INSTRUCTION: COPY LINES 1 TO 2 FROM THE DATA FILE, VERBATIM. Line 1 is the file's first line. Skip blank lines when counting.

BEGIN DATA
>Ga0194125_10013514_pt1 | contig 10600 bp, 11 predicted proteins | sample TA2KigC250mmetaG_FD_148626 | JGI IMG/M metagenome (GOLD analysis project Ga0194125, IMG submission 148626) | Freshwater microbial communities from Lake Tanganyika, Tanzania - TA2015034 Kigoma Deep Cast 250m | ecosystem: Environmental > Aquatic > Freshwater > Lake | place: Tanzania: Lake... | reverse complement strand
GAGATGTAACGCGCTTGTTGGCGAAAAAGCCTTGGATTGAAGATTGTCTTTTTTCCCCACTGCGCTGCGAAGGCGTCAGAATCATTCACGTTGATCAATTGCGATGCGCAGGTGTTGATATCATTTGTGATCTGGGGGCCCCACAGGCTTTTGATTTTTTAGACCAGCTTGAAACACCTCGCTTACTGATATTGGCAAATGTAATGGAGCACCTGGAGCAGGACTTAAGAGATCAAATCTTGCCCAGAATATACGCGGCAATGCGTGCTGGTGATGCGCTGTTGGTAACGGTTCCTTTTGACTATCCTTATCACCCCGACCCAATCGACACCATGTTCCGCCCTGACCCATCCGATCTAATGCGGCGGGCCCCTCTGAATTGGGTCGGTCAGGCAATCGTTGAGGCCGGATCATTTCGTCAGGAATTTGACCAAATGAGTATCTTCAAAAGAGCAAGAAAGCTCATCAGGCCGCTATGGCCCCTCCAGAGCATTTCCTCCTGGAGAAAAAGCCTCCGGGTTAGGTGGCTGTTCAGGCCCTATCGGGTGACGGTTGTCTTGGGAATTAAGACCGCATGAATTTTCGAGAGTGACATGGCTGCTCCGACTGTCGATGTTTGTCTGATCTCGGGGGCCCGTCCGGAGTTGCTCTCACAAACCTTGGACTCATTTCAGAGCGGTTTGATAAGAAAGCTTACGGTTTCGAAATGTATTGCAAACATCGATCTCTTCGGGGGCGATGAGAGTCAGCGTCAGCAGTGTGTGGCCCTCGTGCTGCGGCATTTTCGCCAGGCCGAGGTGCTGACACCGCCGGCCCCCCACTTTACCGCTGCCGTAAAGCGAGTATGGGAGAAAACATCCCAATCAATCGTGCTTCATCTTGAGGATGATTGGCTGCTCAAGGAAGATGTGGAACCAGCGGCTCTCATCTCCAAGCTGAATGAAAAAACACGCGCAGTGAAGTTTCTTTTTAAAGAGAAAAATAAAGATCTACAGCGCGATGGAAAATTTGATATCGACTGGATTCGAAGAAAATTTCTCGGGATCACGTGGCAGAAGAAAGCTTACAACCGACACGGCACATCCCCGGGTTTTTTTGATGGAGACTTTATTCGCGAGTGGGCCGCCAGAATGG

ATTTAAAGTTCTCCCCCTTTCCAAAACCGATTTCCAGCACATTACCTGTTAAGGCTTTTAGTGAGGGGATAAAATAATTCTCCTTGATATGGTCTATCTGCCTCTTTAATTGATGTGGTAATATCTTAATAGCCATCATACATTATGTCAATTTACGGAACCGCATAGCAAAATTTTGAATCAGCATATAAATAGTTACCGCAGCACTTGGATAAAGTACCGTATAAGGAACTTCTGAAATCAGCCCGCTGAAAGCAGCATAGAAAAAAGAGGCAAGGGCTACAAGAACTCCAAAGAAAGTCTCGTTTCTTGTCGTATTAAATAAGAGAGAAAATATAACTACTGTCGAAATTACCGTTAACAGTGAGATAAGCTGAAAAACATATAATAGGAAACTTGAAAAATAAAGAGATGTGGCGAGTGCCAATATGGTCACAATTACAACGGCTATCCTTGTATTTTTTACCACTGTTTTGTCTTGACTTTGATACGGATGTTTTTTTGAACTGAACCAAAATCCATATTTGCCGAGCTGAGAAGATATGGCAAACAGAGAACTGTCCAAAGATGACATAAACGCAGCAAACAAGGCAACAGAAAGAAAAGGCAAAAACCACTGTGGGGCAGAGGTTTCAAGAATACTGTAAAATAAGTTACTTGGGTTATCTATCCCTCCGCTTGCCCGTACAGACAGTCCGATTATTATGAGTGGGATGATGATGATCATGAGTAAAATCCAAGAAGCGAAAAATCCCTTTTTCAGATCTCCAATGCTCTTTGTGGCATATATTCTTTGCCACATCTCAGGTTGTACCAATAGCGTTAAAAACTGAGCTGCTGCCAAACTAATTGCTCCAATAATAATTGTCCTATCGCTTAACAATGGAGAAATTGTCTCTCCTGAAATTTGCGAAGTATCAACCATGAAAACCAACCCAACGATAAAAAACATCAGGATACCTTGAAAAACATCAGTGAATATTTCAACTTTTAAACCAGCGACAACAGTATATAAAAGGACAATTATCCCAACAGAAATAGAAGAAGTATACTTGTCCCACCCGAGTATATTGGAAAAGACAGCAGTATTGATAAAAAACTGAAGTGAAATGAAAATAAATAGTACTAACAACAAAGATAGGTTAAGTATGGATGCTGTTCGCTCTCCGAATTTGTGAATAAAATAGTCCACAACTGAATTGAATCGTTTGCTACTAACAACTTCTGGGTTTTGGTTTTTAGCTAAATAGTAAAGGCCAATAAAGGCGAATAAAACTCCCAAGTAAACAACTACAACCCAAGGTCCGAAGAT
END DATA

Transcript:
>Ga0194125_10013514_pt1 | contig 10600 bp, 11 predicted proteins | sample TA2KigC250mmetaG_FD_148626 | JGI IMG/M metagenome (GOLD analysis project Ga0194125, IMG submission 148626) | Freshwater microbial communities from Lake Tanganyika, Tanzania - TA2015034 Kigoma Deep Cast 250m | ecosystem: Environmental > Aquatic > Freshwater > Lake | place: Tanzania: Lake... | reverse complement strand
GAGATGTAACGCGCTTGTTGGCGAAAAAGCCTTGGATTGAAGATTGTCTTTTTTCCCCACTGCGCTGCGAAGGCGTCAGAATCATTCACGTTGATCAATTGCGATGCGCAGGTGTTGATATCATTTGTGATCTGGGGGCCCCACAGGCTTTTGATTTTTTAGACCAGCTTGAAACACCTCGCTTACTGATATTGGCAAATGTAATGGAGCACCTGGAGCAGGACTTAAGAGATCAAATCTTGCCCAGAATATACGCGGCAATGCGTGCTGGTGATGCGCTGTTGGTAACGGTTCCTTTTGACTATCCTTATCACCCCGACCCAATCGACACCATGTTCCGCCCTGACCCATCCGATCTAATGCGGCGGGCCCCTCTGAATTGGGTCGGTCAGGCAATCGTTGAGGCCGGATCATTTCGTCAGGAATTTGACCAAATGAGTATCTTCAAAAGAGCAAGAAAGCTCATCAGGCCGCTATGGCCCCTCCAGAGCATTTCCTCCTGGAGAAAAAGCCTCCGGGTTAGGTGGCTGTTCAGGCCCTATCGGGTGACGGTTGTCTTGGGAATTAAGACCGCATGAATTTTCGAGAGTGACATGGCTGCTCCGACTGTCGATGTTTGTCTGATCTCGGGGGCCCGTCCGGAGTTGCTCTCACAAACCTTGGACTCATTTCAGAGCGGTTTGATAAGAAAGCTTACGGTTTCGAAATGTATTGCAAACATCGATCTCTTCGGGGGCGATGAGAGTCAGCGTCAGCAGTGTGTGGCCCTCGTGCTGCGGCATTTTCGCCAGGCCGAGGTGCTGACACCGCCGGCCCCCCACTTTACCGCTGCCGTAAAGCGAGTATGGGAGAAAACATCCCAATCAATCGTGCTTCATCTTGAGGATGATTGGCTGCTCAAGGAAGATGTGGAACCAGCGGCTCTCATCTCCAAGCTGAATGAAAAAACACGCGCAGTGAAGTTTCTTTTTAAAGAGAAAAATAAAGATCTACAGCGCGATGGAAAATTTGATATCGACTGGATTCGAAGAAAATTTCTCGGGATCACGTGGCAGAAGAAAGCTTACAACCGACACGGCACATCCCCGGGTTTTTTTGATGGAGACTTTATTCGCGAGTGGGCCGCCAGAATGG